am 5. Mai 2000
Published in 1978, this sturdy little volume by Thomas Nagel is a defense of the claim that there is an objective moral requirement on all rational agents to behave altruistically.
Nagel makes clear that "[b]y altruism I mean not abject self-sacrifice but merely a willingness to act in consideration of the interests of other persons, without the need of ulterior motives." The primary problem to which he devotes his attention is not what sorts of behavior we are thus committed to, but the more fundamental one of how it is possible for such considerations to motivate us _at all_.
I shall not try to summarize his arguments here; this work was published long enough ago that critical evaluations of them are available elsewhere (e.g. in Christine Korsgaard's _The Kingdom of Ends_). Suffice it to say that they involve Nagel's usual tension between the personal and impersonal points of view -- that is, between subjectivity and objectivity -- and the attempt to find some resolution or balance between them (a theme which runs through much of his work and indeed which he seems to have staked out as his own philosophical territory).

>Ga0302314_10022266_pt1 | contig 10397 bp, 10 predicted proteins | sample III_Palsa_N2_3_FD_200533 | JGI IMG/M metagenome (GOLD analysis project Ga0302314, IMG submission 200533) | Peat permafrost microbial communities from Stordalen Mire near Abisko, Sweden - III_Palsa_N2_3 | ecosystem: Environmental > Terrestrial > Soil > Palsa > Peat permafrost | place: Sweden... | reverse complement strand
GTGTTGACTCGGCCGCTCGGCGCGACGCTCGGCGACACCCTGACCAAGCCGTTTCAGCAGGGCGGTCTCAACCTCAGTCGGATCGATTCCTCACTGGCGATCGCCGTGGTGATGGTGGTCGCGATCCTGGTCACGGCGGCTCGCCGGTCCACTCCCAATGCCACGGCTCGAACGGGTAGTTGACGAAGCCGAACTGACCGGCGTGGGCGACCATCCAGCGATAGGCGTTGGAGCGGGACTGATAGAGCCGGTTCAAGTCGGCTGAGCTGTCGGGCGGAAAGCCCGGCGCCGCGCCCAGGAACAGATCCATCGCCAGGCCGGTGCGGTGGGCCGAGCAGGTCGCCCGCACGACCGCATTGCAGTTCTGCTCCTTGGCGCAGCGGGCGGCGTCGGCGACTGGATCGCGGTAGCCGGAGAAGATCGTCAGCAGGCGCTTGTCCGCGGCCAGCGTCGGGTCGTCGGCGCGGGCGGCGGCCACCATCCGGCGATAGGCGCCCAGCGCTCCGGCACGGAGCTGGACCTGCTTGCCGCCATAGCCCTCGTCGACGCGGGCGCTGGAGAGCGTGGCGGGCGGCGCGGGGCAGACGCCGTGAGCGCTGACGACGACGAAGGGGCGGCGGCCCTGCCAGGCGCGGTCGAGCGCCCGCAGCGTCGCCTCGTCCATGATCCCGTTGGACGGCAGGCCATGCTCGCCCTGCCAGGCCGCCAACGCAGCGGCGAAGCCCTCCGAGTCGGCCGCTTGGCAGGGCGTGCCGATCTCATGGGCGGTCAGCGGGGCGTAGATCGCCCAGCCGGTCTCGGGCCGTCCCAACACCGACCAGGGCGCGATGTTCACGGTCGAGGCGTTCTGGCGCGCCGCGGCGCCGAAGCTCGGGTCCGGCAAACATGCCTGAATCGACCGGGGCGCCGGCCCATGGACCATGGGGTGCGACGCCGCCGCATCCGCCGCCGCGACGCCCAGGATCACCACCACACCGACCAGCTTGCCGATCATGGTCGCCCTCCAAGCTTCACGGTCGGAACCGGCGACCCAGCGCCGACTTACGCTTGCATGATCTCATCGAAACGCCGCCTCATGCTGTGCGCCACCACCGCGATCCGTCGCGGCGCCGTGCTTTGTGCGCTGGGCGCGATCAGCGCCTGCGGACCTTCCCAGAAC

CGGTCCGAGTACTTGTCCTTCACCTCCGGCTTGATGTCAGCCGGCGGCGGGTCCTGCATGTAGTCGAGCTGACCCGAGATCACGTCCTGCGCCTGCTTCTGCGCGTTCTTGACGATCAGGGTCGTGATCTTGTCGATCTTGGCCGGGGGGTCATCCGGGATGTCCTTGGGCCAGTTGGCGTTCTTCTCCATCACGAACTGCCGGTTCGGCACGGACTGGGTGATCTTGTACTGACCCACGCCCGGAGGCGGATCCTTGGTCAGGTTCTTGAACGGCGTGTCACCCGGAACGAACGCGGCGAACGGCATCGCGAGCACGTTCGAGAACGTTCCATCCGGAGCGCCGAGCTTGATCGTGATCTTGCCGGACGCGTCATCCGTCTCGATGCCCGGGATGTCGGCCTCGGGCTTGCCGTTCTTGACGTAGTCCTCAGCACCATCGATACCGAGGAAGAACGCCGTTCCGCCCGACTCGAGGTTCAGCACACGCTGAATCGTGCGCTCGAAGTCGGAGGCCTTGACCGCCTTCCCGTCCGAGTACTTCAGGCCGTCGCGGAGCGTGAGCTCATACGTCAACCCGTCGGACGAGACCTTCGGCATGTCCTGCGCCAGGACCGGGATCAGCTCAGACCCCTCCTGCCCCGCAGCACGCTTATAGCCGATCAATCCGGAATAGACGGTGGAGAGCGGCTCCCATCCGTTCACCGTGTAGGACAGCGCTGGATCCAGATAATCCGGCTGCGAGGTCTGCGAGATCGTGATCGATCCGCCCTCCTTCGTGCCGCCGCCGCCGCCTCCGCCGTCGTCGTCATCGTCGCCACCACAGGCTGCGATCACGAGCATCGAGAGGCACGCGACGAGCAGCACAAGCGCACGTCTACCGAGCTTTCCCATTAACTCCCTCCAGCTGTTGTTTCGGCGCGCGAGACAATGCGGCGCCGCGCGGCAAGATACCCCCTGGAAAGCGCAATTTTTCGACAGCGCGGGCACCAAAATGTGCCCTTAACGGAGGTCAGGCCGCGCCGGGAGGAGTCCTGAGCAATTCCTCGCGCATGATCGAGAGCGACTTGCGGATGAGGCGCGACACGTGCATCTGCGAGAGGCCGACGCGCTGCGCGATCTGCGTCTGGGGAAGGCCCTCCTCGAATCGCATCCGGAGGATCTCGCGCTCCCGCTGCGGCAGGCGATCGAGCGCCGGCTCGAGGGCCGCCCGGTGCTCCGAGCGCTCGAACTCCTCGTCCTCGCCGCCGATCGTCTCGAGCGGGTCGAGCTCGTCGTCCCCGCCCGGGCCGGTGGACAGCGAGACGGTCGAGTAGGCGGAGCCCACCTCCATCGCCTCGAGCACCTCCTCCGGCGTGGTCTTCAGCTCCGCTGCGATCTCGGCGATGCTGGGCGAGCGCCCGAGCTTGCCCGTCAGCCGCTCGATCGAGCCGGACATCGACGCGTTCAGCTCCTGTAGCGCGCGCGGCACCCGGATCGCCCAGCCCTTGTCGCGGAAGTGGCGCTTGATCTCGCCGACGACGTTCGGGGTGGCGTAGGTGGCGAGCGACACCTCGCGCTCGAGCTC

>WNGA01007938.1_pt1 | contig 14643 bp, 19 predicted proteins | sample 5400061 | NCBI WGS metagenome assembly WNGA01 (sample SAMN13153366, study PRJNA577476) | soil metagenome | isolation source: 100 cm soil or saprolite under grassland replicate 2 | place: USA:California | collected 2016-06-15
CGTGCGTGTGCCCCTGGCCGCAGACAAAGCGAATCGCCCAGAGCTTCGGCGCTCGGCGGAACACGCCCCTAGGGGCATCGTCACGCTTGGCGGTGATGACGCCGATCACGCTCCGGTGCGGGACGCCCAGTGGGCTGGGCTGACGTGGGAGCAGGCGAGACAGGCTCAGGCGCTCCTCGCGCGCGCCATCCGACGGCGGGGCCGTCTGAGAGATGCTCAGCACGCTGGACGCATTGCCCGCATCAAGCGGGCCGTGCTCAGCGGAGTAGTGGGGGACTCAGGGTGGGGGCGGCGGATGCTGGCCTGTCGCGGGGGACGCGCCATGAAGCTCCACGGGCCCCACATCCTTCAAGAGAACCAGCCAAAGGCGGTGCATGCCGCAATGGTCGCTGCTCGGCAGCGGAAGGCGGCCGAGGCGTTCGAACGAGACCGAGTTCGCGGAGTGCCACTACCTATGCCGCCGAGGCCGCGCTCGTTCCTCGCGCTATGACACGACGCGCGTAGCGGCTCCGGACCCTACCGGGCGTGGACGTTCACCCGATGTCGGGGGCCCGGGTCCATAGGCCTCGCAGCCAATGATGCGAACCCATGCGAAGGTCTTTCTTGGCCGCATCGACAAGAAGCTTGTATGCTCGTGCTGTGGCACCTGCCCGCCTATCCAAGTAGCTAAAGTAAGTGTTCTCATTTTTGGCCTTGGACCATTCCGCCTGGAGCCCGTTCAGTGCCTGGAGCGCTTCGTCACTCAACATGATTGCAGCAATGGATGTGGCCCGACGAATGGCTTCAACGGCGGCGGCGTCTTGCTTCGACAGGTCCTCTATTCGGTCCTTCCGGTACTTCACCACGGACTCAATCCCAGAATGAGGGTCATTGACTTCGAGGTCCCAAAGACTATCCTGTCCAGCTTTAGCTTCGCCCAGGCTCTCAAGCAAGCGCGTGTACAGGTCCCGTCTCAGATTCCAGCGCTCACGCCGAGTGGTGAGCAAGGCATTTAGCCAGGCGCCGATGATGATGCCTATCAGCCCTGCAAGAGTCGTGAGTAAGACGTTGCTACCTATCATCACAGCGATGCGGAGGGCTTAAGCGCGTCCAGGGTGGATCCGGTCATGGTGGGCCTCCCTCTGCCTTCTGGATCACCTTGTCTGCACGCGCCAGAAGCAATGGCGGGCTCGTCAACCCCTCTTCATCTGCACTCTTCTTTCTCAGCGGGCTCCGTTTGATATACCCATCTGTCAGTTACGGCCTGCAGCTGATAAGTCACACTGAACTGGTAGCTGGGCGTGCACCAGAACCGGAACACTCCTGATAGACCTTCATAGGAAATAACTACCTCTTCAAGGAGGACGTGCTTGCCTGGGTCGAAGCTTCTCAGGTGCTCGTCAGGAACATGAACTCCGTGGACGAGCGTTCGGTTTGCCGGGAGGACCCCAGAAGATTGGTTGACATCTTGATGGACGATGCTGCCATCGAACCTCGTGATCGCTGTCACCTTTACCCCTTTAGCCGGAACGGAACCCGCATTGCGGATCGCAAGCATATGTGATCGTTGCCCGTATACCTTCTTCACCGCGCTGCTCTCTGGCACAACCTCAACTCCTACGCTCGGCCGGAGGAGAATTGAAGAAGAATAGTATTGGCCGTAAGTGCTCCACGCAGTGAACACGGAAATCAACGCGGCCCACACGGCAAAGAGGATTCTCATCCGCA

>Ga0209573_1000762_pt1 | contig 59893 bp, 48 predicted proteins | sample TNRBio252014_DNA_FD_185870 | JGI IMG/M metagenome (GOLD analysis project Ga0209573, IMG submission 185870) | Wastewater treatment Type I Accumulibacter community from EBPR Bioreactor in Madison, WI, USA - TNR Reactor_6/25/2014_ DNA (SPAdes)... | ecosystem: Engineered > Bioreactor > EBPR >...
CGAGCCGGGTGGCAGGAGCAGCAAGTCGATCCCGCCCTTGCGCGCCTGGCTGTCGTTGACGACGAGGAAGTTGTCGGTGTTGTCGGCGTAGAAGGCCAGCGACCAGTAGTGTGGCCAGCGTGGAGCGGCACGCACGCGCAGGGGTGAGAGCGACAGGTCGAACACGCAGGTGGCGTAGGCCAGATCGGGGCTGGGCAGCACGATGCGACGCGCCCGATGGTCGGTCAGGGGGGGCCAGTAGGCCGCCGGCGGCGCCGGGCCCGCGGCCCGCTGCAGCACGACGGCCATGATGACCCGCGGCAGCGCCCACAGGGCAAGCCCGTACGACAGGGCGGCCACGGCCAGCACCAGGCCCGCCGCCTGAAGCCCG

At any rate his conclusion is that it is entirely rational for us to be thus motivated and that "rational altruism" is a genuine possibility.
And perhaps most importantly of all, Nagel has stated the _problem_ correctly. I realize this may not be a big deal to some of Nagel's readers. But personally I find it a blessed relief, as I spend a good deal of time reading and criticizing the works of Ayn Rand and her followers; it is a pleasure to read an argument about altruism that gets the issue straight and recognizes that other-regard is simply not reducible to prudence.
Which it isn't, and Nagel's mostly lucid work on this topic has the merit of making this point utterly clear. Readers of David Kelley's _Unrugged Individualism_ and Tibor Machan's _Generosity_ should probably attempt, at some point, to come to terms with the arguments in this volume.